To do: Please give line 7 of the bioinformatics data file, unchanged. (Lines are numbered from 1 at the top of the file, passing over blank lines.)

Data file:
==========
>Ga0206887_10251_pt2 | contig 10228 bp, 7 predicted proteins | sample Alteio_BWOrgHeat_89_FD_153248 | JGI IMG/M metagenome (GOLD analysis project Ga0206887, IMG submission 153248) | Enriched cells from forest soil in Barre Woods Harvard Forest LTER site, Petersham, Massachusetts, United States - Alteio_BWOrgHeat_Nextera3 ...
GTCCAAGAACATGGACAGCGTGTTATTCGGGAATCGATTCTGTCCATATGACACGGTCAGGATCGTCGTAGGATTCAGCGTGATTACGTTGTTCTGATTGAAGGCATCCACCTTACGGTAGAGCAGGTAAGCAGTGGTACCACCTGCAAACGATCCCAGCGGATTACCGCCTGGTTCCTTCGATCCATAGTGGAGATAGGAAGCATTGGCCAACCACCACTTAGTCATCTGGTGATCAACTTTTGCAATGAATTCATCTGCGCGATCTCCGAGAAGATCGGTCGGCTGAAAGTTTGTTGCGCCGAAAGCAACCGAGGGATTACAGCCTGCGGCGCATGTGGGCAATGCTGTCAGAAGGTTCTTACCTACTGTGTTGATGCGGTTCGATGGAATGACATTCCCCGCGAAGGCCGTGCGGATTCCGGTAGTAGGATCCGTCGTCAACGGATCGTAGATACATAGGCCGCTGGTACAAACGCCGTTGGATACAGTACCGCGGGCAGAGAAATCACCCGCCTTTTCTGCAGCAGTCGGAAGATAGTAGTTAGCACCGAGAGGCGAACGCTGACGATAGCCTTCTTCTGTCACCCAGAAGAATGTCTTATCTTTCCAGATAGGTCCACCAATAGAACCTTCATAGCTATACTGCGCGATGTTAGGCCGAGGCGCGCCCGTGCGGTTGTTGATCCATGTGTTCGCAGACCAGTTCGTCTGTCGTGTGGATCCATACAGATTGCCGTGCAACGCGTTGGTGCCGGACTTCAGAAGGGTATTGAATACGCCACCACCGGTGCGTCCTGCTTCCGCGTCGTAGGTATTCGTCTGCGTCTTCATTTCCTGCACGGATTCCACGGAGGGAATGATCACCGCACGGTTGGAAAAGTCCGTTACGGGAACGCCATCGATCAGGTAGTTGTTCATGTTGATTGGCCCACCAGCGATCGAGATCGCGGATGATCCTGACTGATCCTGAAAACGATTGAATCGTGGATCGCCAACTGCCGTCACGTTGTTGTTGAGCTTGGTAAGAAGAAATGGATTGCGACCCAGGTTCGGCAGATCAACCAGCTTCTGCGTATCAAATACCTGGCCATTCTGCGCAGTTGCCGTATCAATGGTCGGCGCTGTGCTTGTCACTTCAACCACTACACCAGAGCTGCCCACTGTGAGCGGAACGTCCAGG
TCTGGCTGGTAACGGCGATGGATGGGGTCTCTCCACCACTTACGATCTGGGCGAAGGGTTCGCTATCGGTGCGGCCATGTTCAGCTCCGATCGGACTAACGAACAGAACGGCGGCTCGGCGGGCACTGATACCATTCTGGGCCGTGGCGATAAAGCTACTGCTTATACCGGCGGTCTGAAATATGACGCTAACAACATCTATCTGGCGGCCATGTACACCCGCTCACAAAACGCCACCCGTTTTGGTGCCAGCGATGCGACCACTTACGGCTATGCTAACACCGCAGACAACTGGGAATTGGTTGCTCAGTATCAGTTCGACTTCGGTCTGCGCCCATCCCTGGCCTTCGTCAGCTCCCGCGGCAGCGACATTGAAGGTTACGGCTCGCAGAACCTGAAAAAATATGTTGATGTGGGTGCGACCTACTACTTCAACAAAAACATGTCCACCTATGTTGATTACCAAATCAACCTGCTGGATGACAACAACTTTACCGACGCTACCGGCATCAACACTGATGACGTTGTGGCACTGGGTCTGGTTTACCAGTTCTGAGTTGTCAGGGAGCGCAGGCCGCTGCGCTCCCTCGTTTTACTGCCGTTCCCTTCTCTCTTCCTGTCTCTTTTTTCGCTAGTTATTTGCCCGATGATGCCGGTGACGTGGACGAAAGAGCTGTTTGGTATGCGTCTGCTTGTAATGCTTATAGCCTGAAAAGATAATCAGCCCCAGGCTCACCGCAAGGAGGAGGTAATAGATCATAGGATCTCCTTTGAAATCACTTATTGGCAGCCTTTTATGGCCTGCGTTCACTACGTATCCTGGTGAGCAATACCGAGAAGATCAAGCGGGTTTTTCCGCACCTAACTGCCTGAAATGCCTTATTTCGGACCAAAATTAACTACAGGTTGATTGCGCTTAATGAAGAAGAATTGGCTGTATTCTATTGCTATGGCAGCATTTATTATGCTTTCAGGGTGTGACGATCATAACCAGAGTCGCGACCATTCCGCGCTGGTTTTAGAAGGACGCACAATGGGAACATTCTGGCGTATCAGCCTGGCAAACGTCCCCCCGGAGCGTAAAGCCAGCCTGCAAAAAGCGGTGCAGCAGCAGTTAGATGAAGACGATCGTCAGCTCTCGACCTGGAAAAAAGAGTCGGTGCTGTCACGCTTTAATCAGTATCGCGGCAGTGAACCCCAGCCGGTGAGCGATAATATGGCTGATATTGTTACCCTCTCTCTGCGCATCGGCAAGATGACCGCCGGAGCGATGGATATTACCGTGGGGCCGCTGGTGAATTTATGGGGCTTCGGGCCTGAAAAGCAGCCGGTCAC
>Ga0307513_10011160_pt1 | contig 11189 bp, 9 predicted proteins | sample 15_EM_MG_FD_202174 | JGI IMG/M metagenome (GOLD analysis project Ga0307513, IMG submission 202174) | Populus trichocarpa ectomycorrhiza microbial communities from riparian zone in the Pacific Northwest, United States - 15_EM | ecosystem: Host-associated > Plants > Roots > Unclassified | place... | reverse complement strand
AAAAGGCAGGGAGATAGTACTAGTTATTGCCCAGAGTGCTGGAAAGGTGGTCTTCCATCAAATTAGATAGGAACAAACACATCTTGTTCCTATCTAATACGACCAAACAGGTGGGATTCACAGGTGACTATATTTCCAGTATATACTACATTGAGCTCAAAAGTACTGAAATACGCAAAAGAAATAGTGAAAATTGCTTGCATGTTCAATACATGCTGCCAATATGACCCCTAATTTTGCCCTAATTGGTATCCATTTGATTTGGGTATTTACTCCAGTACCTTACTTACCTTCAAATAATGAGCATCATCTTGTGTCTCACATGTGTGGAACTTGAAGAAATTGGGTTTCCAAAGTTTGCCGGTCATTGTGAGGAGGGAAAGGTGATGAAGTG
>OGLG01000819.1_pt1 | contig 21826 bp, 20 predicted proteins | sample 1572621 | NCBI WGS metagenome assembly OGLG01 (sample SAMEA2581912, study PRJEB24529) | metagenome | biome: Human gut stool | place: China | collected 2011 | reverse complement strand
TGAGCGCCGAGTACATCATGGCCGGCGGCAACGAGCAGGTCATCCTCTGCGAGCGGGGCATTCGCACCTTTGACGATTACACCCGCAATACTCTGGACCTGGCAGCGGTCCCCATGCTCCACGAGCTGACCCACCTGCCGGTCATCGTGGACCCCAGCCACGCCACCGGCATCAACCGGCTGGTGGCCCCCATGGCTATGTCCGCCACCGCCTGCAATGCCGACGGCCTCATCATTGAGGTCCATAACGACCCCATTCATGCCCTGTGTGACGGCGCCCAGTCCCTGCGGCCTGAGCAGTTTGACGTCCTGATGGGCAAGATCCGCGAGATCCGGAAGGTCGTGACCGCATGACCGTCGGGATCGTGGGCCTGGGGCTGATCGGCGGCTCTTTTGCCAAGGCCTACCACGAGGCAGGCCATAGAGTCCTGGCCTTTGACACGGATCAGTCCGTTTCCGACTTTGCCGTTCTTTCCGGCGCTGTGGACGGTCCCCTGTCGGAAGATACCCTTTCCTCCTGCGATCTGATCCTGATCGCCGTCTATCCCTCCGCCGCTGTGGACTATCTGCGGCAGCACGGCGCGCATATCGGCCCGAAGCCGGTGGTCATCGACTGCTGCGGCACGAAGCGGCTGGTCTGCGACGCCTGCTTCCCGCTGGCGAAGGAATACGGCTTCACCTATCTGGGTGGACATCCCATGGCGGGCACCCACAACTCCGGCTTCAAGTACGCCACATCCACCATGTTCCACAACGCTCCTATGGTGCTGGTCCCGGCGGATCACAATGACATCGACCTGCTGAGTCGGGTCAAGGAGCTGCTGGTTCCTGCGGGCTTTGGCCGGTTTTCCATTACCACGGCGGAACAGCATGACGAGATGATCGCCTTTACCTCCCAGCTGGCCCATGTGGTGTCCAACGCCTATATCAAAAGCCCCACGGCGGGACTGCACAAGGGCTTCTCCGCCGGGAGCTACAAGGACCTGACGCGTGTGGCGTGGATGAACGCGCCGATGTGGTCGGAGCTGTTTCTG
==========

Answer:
TGAGCGCCGAGTACATCATGGCCGGCGGCAACGAGCAGGTCATCCTCTGCGAGCGGGGCATTCGCACCTTTGACGATTACACCCGCAATACTCTGGACCTGGCAGCGGTCCCCATGCTCCACGAGCTGACCCACCTGCCGGTCATCGTGGACCCCAGCCACGCCACCGGCATCAACCGGCTGGTGGCCCCCATGGCTATGTCCGCCACCGCCTGCAATGCCGACGGCCTCATCATTGAGGTCCATAACGACCCCATTCATGCCCTGTGTGACGGCGCCCAGTCCCTGCGGCCTGAGCAGTTTGACGTCCTGATGGGCAAGATCCGCGAGATCCGGAAGGTCGTGACCGCATGACCGTCGGGATCGTGGGCCTGGGGCTGATCGGCGGCTCTTTTGCCAAGGCCTACCACGAGGCAGGCCATAGAGTCCTGGCCTTTGACACGGATCAGTCCGTTTCCGACTTTGCCGTTCTTTCCGGCGCTGTGGACGGTCCCCTGTCGGAAGATACCCTTTCCTCCTGCGATCTGATCCTGATCGCCGTCTATCCCTCCGCCGCTGTGGACTATCTGCGGCAGCACGGCGCGCATATCGGCCCGAAGCCGGTGGTCATCGACTGCTGCGGCACGAAGCGGCTGGTCTGCGACGCCTGCTTCCCGCTGGCGAAGGAATACGGCTTCACCTATCTGGGTGGACATCCCATGGCGGGCACCCACAACTCCGGCTTCAAGTACGCCACATCCACCATGTTCCACAACGCTCCTATGGTGCTGGTCCCGGCGGATCACAATGACATCGACCTGCTGAGTCGGGTCAAGGAGCTGCTGGTTCCTGCGGGCTTTGGCCGGTTTTCCATTACCACGGCGGAACAGCATGACGAGATGATCGCCTTTACCTCCCAGCTGGCCCATGTGGTGTCCAACGCCTATATCAAAAGCCCCACGGCGGGACTGCACAAGGGCTTCTCCGCCGGGAGCTACAAGGACCTGACGCGTGTGGCGTGGATGAACGCGCCGATGTGGTCGGAGCTGTTTCTG